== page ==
Deep-Sea Creatures that Seem out of this World!

By Shreesha Ghosh

June 8 , 2022

Mantis Shrimp

These exotic deep-sea creatures may be small, but they are extra mighty crustaceans (exoskeletoned water animals) with glowing green backs, red legs, bulging eyes, and long antennae that make the mantis shrimp one of the most alien-looking creatures on the planet! They reside in coastal waters but can be found upto 1,300m deep.

Image source: Adobe Stock

Feather Star

These magnificent marine animals wave their “feathers” to get around underwater. They like shallow water but can sometimes be found on ocean floors up to 9 km below the surface. Feather stars use their grasping “legs” (called cirri) to perch on sponges, corals, or other substrata and feed on drifting microorganisms.

Image source: Adobe Stock

Glaucus Atlanticus

The glaucus atlanticus or the “blue dragon” is a stinging sea slug that floats upside down on the waves: their blue bellies face up to match the surface, and their silver backs face down to blend in with the light shining down. They are found throughout the Atlantic, Pacific and Indian Oceans in temperate and tropical waters.

Image source: Adobe Stock

Dumbo Octopus

The name dumbo octopus refers to deep-sea umbrella octopuses, named for their fins that resemble Disney's Dumbo, an elephant with enormous ears. There are at least 15 species of dumbo octopuses with their arms connected by a web of skin that resembles an umbrella when spread out. They move slowly by flapping their ear-like fins and using their arms to steer.

Image source: Adobe Stock

Leafy Sea Dragon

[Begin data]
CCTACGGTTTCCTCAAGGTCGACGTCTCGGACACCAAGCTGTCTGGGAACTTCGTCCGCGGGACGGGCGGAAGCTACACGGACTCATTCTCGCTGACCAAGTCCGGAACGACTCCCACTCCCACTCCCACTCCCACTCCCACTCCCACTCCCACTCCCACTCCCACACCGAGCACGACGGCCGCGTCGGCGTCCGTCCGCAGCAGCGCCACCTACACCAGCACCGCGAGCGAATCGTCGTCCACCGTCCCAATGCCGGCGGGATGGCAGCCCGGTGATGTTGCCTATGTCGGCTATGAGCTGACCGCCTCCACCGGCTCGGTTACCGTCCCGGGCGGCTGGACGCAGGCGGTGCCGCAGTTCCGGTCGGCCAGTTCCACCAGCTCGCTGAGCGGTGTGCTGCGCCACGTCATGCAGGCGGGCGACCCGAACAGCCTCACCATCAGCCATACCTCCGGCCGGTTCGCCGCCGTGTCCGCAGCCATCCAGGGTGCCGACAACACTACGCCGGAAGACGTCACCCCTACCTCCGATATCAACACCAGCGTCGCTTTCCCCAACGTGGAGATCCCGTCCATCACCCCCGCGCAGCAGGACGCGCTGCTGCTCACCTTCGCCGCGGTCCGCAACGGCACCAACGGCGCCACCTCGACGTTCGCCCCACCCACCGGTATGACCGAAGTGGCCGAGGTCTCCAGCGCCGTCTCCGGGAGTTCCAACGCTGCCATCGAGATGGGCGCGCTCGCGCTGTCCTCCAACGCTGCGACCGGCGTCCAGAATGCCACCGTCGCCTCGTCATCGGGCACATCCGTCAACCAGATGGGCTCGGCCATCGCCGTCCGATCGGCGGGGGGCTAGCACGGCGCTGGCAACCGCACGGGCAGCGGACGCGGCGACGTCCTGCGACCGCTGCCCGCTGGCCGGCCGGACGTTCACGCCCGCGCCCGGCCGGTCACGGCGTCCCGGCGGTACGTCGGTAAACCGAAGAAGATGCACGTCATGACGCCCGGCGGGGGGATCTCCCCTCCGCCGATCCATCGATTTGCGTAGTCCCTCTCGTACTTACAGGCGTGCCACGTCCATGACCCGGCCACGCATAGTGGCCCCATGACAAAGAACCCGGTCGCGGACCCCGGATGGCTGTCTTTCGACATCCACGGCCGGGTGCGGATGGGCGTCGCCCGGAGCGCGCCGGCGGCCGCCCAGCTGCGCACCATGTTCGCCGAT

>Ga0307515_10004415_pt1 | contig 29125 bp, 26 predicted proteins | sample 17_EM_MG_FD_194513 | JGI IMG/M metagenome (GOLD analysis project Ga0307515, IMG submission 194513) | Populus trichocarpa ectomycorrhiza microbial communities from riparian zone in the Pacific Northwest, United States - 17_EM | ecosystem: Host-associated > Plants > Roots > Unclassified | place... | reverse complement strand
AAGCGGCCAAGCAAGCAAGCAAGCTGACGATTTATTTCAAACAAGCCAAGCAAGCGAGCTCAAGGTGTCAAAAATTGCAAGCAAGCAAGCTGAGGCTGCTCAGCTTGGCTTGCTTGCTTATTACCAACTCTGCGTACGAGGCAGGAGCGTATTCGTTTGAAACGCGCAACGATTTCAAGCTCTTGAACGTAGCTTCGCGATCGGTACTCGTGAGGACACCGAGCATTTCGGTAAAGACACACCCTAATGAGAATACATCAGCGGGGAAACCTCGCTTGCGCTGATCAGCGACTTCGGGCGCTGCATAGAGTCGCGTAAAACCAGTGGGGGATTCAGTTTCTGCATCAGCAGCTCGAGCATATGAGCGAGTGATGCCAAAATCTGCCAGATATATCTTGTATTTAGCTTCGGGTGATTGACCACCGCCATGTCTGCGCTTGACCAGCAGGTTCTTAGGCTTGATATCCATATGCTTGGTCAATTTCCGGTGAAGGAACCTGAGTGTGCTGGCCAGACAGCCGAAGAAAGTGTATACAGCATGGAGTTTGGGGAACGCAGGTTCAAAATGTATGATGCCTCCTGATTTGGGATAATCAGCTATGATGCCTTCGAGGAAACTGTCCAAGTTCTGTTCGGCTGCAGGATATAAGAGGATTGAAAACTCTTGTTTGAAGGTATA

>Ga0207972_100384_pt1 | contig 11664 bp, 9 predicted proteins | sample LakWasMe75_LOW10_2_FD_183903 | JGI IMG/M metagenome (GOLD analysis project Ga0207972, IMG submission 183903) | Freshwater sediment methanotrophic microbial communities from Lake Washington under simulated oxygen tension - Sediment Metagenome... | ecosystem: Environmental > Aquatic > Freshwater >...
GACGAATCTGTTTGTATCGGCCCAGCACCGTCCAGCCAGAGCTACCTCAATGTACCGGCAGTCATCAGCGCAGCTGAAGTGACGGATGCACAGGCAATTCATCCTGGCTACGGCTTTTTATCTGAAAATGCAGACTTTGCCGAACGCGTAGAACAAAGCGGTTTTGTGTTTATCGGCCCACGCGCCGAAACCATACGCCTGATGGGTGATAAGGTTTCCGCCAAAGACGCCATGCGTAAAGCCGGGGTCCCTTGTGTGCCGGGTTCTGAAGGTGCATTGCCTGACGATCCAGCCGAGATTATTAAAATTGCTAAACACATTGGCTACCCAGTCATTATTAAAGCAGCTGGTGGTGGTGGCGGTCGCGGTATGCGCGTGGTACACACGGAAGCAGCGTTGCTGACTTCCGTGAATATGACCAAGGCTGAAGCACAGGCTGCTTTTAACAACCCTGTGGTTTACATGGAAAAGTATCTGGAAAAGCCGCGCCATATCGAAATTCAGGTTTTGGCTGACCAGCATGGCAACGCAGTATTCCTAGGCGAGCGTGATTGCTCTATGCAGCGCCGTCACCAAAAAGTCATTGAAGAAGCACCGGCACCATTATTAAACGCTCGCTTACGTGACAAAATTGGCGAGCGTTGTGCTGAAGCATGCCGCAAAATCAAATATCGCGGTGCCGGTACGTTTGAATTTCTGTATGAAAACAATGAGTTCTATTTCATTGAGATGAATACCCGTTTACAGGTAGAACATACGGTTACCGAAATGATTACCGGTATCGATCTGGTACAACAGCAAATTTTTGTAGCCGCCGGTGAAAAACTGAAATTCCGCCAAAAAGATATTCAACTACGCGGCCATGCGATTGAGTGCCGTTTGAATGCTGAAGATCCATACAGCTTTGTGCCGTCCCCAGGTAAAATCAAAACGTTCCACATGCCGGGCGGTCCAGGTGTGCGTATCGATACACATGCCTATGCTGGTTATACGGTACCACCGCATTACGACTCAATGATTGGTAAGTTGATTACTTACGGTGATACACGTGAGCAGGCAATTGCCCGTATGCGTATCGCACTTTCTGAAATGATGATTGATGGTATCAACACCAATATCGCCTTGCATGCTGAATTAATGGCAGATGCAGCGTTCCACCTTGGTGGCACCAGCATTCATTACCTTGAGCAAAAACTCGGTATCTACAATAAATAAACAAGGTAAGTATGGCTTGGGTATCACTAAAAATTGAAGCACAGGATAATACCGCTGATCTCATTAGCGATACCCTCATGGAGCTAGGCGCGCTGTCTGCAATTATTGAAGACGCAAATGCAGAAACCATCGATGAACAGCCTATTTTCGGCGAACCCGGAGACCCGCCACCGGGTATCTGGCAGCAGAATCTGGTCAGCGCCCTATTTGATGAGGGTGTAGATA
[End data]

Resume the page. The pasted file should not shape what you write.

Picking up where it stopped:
Leafy sea dragons are named for their plant-like appearance, which allows them to blend in perfectly with algae that grow in the seagrass beds and the rocky reefs. These fish mostly resemble seahorses but are closely related to the pipefishes or may be the intermediate between the two.

Image source: Adobe Stock

Hairy Frogfish

Talk about being in a hairy situation! The hairy frogfish is a type of fish that is covered in spines, which resemble strands of hair that helps it to camouflage itself against coral and seaweed. Found mostly in warm waters around the world, the marine animal also changes its colour to blend in with its surroundings.

Image source: Adobe Stock

Ribbon Eel

Usually seen nestled into burrows around coral reefs, the ribbon eel (also called leaf-nosed moray eel) is named so because they swim like a dancing ribbon. They start out black with a pale yellow stripe along the fins, and as they grow and transition to a bright blue and yellow colouring. These eels can change their sex from male to female several times in their lives.

Image source: Adobe Stock

Christmas Tree worm

Scientists found this strange creature at the Great Barrier Reef's Lizard Island. The spiral "branches" seen on them are actually the worm's breathing and feeding apparatuses, while the worm itself lives in a tube. Each worm has two brightly coloured crowns that extend from its tube-like body.

Image source: Adobe Stock

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